Lilia, the narrator of “When Mr. Pirzada Came to Dine,” grows up in a suburb of Boston. At school, she is taught exclusively American history and traditions, but at home, Lilia’s parents—who emigrated from Calcutta—try to educate her about the food, neighborly traditions, and family members they left behind in India. Lilia’s curiosity about her cultural roots increases when she meets Mr. Pirzada, a man from East Pakistan (now known as Bangladesh) who begins coming to Lilia’s home most nights for dinner. And when the Bangladesh Liberation War of 1971 breaks out, causing Mr. Pirzada to fear for his wife and daughters’ lives, Lilia starts to realize how painful it is to be disconnected from one’s homeland and to be caught between two cultures. As Lilia and Mr. Pirzada each struggle with the distance between the U.S. and South Asia, the story suggests that although living in diaspora might bring new opportunities and exciting cultural exchange, it also means accepting feelings of alienation as well as a certain measure of cultural and personal loss.
Unlike most of the people she knows, Lilia has dual cultural knowledge: at school she learns about the country she lives in, and at home she learns about the region her parents left behind. At school, Lilia is given map quizzes on the Thirteen Colonies that would become the first U.S. states. At home, on the other hand, she has “a map of the world taped to the wall,” with lines drawn on it to mark her parents’ travels in South Asia. These two types of maps signify the difference between Lilia’s two worlds: her world at school focuses on only a narrow sliver of the U.S., while her world at home is more global, with a focus on the Indian subcontinent. The difference between these two maps emphasizes the fact that Lilia inhabits two distinct cultures, giving her a more diverse perspective of the world than her peers. And because of her dual worlds, Lilia understands things that the other people in her life do not. For example, when Mr. Pirzada sees pumpkins on stoops around Halloween, he does not know what to make of it. So, Lilia explains jack-o’-lanterns to him, and she even shows him how to carve one, “like others [she] had noticed in the neighborhood.” Because she has been raised in this American suburb, Lilia is able to pick up on “neighborhood” knowledge and customs that her parents and Mr. Pirzada sometimes struggle to make sense of. Similarly, while the TV news is always on at Lilia’s house, Lilia is surprised to find that this is not the case for many of her classmates—her friend Dora’s family, for instance, keeps their television turned off. Since TV is how Lilia and her family learn about what is happening in other parts of the world, the lack of TV playing at Dora’s house signals that Lilia has a deeper understanding of global events than her peers do.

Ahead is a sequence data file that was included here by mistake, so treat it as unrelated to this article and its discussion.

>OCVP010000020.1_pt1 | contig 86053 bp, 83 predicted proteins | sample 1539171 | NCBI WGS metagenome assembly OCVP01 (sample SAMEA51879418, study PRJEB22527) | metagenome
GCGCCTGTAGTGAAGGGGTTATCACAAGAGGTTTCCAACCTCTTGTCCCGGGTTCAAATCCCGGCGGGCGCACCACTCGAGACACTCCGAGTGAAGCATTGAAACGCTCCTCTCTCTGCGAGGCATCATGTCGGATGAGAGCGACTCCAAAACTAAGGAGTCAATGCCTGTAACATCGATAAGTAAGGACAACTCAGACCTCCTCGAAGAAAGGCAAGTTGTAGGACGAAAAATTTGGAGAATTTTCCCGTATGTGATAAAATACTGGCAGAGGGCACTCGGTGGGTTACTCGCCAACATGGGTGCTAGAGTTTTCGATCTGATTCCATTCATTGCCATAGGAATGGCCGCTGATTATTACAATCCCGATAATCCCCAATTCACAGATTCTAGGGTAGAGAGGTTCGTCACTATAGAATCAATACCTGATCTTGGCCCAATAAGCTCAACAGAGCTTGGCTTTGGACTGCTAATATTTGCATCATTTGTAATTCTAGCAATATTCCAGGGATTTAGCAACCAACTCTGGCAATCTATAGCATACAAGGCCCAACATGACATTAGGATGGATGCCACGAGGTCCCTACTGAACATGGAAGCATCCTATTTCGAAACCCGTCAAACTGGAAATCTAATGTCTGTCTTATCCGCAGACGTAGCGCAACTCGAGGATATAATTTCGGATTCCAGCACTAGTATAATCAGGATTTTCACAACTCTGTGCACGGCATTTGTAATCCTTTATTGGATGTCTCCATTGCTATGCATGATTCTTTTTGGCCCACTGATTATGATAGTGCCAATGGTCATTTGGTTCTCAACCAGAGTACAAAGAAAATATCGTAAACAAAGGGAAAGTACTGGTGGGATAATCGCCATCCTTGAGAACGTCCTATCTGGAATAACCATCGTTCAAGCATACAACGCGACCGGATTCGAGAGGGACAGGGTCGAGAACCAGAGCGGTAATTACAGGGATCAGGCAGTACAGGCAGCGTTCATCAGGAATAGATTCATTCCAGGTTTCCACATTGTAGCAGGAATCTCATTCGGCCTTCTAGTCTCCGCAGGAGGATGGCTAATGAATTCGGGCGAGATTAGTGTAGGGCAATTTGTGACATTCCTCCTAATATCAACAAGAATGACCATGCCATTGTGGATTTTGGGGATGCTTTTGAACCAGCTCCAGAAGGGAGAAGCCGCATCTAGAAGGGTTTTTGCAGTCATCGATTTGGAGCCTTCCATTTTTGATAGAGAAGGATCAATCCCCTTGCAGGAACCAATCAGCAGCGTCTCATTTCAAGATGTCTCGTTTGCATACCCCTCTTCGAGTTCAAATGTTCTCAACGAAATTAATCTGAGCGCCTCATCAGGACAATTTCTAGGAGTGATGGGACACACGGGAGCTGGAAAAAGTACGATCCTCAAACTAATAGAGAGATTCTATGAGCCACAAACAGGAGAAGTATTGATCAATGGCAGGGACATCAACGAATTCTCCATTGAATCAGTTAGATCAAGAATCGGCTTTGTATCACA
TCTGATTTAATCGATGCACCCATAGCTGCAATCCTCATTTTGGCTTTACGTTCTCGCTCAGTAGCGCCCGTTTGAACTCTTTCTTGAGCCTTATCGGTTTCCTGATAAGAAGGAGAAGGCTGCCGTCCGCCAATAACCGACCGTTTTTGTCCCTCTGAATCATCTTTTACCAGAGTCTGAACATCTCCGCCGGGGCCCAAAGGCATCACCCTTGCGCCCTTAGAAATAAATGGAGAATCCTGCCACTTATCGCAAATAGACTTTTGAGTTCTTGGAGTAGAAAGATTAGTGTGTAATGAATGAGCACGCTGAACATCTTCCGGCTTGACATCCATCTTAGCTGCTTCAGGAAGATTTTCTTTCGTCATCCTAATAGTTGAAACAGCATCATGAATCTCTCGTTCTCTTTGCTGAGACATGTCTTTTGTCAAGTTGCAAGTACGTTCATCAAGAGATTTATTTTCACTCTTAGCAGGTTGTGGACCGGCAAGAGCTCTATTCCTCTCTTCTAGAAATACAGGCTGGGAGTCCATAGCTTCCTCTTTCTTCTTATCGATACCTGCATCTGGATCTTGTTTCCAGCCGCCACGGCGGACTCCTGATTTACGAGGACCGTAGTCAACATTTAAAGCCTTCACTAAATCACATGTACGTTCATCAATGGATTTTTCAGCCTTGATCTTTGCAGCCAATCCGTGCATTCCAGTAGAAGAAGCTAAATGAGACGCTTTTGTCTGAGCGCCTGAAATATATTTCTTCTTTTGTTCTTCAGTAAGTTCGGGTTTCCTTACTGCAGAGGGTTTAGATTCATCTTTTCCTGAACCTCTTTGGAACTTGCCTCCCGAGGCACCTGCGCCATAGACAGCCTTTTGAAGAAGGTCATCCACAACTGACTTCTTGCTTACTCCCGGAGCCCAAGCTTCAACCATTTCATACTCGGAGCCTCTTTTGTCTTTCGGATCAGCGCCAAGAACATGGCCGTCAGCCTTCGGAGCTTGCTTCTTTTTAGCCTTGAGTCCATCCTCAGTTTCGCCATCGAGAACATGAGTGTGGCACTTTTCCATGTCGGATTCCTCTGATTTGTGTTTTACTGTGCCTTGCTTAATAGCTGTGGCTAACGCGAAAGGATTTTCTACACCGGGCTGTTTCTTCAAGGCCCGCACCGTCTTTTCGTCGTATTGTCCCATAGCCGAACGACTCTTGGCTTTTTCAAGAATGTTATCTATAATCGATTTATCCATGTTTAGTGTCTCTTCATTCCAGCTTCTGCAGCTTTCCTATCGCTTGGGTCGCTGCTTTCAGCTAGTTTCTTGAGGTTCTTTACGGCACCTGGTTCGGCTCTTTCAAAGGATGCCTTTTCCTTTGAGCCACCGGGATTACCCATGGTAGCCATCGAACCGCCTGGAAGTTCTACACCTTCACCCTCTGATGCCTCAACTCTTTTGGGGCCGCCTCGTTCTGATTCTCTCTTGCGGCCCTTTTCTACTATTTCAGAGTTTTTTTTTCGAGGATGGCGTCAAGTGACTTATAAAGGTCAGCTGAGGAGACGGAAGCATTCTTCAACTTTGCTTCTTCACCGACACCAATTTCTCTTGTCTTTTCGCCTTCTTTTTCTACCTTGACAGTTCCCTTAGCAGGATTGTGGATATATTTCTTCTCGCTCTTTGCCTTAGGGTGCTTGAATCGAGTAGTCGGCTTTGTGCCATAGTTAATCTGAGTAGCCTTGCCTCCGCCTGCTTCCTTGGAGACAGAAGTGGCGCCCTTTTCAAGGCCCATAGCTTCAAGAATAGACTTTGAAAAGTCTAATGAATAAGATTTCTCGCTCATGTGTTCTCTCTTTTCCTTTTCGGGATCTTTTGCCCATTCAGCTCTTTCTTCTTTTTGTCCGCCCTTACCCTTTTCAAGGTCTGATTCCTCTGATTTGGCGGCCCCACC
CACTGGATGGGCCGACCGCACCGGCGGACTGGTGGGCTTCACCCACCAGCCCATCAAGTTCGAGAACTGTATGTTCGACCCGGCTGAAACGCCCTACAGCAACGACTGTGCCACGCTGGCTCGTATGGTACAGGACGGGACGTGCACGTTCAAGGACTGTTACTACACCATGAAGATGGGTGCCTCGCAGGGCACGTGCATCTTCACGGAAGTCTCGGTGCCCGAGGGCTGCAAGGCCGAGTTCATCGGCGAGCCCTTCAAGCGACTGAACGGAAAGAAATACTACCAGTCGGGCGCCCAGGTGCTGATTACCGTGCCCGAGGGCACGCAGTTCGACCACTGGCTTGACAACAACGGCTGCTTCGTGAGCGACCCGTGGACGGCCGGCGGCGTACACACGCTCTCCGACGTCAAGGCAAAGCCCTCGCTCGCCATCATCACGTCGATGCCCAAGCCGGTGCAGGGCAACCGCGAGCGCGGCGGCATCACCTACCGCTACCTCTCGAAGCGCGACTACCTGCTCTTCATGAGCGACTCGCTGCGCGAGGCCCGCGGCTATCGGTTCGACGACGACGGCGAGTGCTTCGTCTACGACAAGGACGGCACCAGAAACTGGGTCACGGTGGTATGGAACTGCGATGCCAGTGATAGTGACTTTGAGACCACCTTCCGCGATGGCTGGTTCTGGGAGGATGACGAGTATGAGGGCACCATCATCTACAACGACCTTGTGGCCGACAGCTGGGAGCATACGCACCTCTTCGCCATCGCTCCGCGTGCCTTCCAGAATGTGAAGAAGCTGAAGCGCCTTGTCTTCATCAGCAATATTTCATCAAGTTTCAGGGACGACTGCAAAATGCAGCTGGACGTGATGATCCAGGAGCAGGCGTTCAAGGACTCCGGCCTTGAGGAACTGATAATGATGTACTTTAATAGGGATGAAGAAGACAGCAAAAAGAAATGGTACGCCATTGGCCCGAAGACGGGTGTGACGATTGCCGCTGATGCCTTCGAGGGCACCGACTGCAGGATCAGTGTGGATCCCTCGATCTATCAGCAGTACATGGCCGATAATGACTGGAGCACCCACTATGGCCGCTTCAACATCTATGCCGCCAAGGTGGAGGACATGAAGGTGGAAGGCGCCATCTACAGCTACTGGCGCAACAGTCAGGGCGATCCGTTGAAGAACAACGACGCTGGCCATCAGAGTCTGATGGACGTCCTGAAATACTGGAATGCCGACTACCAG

However, as Lilia becomes increasingly close to Mr. Pirzada—and as the violence in East Pakistan escalates—she begins to feel that she does not fully belong either among white Americans or among South Asian immigrants. One example of Lilia feeling alienated in her predominately white community is when she and Dora go trick-or-treating, and they both dress as witches—prompting many of Lilia’s neighbors to comment that “they had never seen an Indian witch before.” Lilia is excited to participate in Halloween traditions, but the people in her suburb make her feel that she is somehow abnormal because of her ethnicity, even though she and Dora are dressed the same and doing the exact same thing. Lilia sometimes feels alienated in her family, too. Though Lilia adores Mr. Pirzada, his “ease” with her parents makes her feel like “a stranger in [her] own home.” Lilia’s parents and Mr. Pirzada have a firsthand understanding of South Asian culture, geography, and politics that Lilia, by virtue of growing up in the United States, does not possess. In fact, Lilia’s father often worries that she is not getting the education she needs. “What does she learn about the world?” he presses. And as the conflict in East Pakistan worsens, Lilia increasingly feels her lack of knowledge, as she is unable to participate in the adults’ conversations—or to understand the “single fear” that they all seem to share for their loved ones on the other side of the world.